Street pesto? My fail-proof recipe
I randomly found a delicious looking basil plant near my office! Is it kosher if I use it to make some pesto?
Pesto is one of my favorite things to make because it only takes 5 minutes, and it never fails to impress. In fact, it is by far my most popular Italian recipe — and I have many. The reason, I suspect, is that most people outside of Italy tend to only eat pre-made pesto from a jar, which is usually an overly oily dark green concoction. But fresh-made pesto is a whole other story. It’s bright green and tastes like summertime. For most people who have only had the store-bought variety, it’s a complete surprise.
The trick to making good pesto is counter-intuitive. It surprised even my Italian mother who is a very accomplished cook — and even she was so impressed that she asked me for my recipe. The tip I always give is this: go light on the olive oil and add some water instead. Unexpected, right? But the oil makes it heavy and greasy, while the water makes it fluffy and creamy.
Here’s how to make the best pesto you’ve ever had.
- Lots of fresh basil leaves, no stems, rinsed and patted dry (the photo above for example contains enough basil for 6-8 servings of pesto)
- A handful of pine nuts (1/2 cup)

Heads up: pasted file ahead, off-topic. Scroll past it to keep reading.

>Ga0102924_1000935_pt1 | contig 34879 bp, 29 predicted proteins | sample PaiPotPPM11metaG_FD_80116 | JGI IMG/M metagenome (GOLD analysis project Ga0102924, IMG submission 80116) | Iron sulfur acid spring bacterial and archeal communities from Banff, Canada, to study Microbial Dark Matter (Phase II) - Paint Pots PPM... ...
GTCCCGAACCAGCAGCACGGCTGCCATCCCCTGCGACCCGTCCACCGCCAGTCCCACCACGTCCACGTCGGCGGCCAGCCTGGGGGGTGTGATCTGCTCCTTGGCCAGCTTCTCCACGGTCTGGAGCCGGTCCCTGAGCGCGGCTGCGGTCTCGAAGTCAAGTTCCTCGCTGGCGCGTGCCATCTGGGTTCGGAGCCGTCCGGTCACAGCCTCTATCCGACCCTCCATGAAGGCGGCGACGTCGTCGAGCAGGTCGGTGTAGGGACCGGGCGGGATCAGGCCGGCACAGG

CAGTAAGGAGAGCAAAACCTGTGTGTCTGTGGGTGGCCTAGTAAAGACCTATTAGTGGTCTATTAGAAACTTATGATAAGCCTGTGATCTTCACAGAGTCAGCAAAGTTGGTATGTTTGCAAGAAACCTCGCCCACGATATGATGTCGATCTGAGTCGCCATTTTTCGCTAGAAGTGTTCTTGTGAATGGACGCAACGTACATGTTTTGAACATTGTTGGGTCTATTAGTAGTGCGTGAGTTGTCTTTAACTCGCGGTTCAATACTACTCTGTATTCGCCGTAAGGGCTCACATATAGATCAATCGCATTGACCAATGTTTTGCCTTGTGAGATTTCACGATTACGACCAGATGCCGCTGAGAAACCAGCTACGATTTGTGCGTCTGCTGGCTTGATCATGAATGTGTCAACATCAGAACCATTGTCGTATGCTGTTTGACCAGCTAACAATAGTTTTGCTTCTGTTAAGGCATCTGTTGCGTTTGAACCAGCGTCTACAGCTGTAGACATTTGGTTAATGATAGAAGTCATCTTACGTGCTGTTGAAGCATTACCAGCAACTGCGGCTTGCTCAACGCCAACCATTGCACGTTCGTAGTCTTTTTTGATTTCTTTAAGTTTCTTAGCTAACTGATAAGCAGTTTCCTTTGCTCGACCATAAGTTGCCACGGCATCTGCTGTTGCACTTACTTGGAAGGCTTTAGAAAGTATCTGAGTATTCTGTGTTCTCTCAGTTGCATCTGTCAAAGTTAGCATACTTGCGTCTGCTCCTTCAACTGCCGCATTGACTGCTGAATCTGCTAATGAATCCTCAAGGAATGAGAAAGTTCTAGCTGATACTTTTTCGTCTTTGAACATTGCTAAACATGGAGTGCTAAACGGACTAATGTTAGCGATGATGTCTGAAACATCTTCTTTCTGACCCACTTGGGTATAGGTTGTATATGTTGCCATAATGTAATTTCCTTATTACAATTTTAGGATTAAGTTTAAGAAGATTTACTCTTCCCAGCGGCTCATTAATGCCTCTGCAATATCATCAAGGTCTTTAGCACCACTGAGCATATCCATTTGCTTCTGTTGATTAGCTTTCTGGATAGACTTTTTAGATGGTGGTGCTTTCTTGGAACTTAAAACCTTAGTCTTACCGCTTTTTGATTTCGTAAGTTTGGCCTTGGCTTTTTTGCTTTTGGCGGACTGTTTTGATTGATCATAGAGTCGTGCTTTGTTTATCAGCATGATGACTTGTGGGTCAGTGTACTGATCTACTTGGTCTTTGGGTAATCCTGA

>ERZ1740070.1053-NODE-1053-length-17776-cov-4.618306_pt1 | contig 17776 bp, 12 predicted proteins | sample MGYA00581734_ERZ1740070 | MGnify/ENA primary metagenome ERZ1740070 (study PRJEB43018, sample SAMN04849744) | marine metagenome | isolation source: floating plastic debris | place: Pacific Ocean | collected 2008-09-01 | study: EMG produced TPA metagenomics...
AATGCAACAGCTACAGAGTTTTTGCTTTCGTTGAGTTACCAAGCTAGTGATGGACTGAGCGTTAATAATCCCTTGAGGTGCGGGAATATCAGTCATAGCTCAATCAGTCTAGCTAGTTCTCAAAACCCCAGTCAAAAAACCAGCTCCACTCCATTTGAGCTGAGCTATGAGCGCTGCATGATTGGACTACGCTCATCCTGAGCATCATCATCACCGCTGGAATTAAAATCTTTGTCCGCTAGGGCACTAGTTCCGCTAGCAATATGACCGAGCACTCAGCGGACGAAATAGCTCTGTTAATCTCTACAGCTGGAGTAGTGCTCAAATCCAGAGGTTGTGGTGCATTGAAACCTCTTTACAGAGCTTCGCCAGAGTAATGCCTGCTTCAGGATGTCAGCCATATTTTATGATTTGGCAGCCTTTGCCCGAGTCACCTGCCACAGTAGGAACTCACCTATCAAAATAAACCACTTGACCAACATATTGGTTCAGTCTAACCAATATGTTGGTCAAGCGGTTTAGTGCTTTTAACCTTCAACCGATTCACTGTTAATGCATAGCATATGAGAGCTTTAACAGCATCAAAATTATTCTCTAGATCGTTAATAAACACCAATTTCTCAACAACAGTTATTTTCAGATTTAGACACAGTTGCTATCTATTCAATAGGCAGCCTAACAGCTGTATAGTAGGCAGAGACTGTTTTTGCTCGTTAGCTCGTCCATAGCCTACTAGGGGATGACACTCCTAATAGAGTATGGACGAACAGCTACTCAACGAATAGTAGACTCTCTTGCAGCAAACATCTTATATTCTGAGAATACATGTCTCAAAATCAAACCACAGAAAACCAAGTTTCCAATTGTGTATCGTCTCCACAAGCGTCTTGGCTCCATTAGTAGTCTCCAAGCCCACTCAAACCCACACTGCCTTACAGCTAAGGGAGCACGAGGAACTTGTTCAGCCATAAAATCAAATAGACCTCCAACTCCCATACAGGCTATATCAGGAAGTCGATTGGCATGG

- Lots of cheese (1/2 cup pecorino romano, 1/4 parmigiano reggiano — buy high quality cheese, not the over-processed Kraft variety)
- Just a little bit of extra virgin olive oil (1 tbsp at most — I typically do less)
- 2 cloves of garlic
- Lots of freshly ground black pepper
- Cold tap water (about 3 tbsp, but it’s best to add this gradually at the end so you end up with the right amount)
- A pinch of salt if needed
Making pesto is very easy — it simply involves putting the ingredients in a blender and turning it on. The only challenge is over-filling blenders with short blades, which causes some of the ingredients to get stuck at the top where the blades can’t reach them. The good news is that the order in which everything goes in does not matter. I typically start with some leaves, blend, then add some pine nuts, cheese, garlic, and keep this going until I’ve used up all my ingredients.
Leave the water for last. Before adding the water, the pesto should be pretty thick and very green. Once you add the water and blend again, it should suddenly turn a creamy light green that is smooth and mixes easily into the pasta. Add the water gradually so you don’t run the risk of making watery pesto — which is actually very hard to do.
As a final step, taste and add salt if needed.
And don’t forget, making pesto is an art. It’s very hard screw up and you will likely never make the same pesto twice. Some people like their pesto very cheesy, some like it very nutty, some like it very green… Keep experimenting until you discover your own signature version.
Final note: Pesto is best eaten very fresh. It doesn’t take long to make so the best time to start blending is when you put the pasta into the boiling water (always salt the water generously — that’s how Italians do it). That way you’ll be done with the pesto just in time to mix it into your delicious steamy-hot pasta.